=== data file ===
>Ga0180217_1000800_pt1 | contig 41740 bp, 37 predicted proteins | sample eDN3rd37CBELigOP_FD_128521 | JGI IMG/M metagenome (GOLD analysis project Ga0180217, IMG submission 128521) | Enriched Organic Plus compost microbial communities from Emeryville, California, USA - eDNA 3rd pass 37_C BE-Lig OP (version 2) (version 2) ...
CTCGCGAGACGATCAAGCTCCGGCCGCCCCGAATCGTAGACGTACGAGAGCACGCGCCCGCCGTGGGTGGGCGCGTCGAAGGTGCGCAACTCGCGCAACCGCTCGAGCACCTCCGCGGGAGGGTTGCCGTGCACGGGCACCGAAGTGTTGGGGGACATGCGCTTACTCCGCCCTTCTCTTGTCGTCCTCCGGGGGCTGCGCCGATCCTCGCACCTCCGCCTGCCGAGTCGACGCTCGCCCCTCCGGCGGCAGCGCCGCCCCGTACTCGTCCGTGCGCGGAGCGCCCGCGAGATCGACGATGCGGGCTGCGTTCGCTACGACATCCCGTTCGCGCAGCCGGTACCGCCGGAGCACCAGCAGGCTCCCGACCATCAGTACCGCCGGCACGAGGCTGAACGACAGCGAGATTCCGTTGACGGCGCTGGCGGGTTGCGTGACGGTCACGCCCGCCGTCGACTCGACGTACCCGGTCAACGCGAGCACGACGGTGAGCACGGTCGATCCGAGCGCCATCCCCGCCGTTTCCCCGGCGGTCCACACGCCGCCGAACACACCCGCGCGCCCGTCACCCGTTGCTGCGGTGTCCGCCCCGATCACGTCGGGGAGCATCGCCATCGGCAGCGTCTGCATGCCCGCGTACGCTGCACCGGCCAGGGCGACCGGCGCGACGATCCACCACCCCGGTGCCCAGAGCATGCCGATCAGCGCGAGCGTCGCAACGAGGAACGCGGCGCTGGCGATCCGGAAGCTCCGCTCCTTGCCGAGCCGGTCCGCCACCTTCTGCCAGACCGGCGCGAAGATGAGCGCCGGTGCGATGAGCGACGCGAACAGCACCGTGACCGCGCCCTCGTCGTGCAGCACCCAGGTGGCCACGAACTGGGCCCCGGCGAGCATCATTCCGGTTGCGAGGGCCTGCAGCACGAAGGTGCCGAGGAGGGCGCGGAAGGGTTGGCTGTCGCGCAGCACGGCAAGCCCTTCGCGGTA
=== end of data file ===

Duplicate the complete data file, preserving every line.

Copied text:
>Ga0180217_1000800_pt1 | contig 41740 bp, 37 predicted proteins | sample eDN3rd37CBELigOP_FD_128521 | JGI IMG/M metagenome (GOLD analysis project Ga0180217, IMG submission 128521) | Enriched Organic Plus compost microbial communities from Emeryville, California, USA - eDNA 3rd pass 37_C BE-Lig OP (version 2) (version 2) ...
CTCGCGAGACGATCAAGCTCCGGCCGCCCCGAATCGTAGACGTACGAGAGCACGCGCCCGCCGTGGGTGGGCGCGTCGAAGGTGCGCAACTCGCGCAACCGCTCGAGCACCTCCGCGGGAGGGTTGCCGTGCACGGGCACCGAAGTGTTGGGGGACATGCGCTTACTCCGCCCTTCTCTTGTCGTCCTCCGGGGGCTGCGCCGATCCTCGCACCTCCGCCTGCCGAGTCGACGCTCGCCCCTCCGGCGGCAGCGCCGCCCCGTACTCGTCCGTGCGCGGAGCGCCCGCGAGATCGACGATGCGGGCTGCGTTCGCTACGACATCCCGTTCGCGCAGCCGGTACCGCCGGAGCACCAGCAGGCTCCCGACCATCAGTACCGCCGGCACGAGGCTGAACGACAGCGAGATTCCGTTGACGGCGCTGGCGGGTTGCGTGACGGTCACGCCCGCCGTCGACTCGACGTACCCGGTCAACGCGAGCACGACGGTGAGCACGGTCGATCCGAGCGCCATCCCCGCCGTTTCCCCGGCGGTCCACACGCCGCCGAACACACCCGCGCGCCCGTCACCCGTTGCTGCGGTGTCCGCCCCGATCACGTCGGGGAGCATCGCCATCGGCAGCGTCTGCATGCCCGCGTACGCTGCACCGGCCAGGGCGACCGGCGCGACGATCCACCACCCCGGTGCCCAGAGCATGCCGATCAGCGCGAGCGTCGCAACGAGGAACGCGGCGCTGGCGATCCGGAAGCTCCGCTCCTTGCCGAGCCGGTCCGCCACCTTCTGCCAGACCGGCGCGAAGATGAGCGCCGGTGCGATGAGCGACGCGAACAGCACCGTGACCGCGCCCTCGTCGTGCAGCACCCAGGTGGCCACGAACTGGGCCCCGGCGAGCATCATTCCGGTTGCGAGGGCCTGCAGCACGAAGGTGCCGAGGAGGGCGCGGAAGGGTTGGCTGTCGCGCAGCACGGCAAGCCCTTCGCGGTA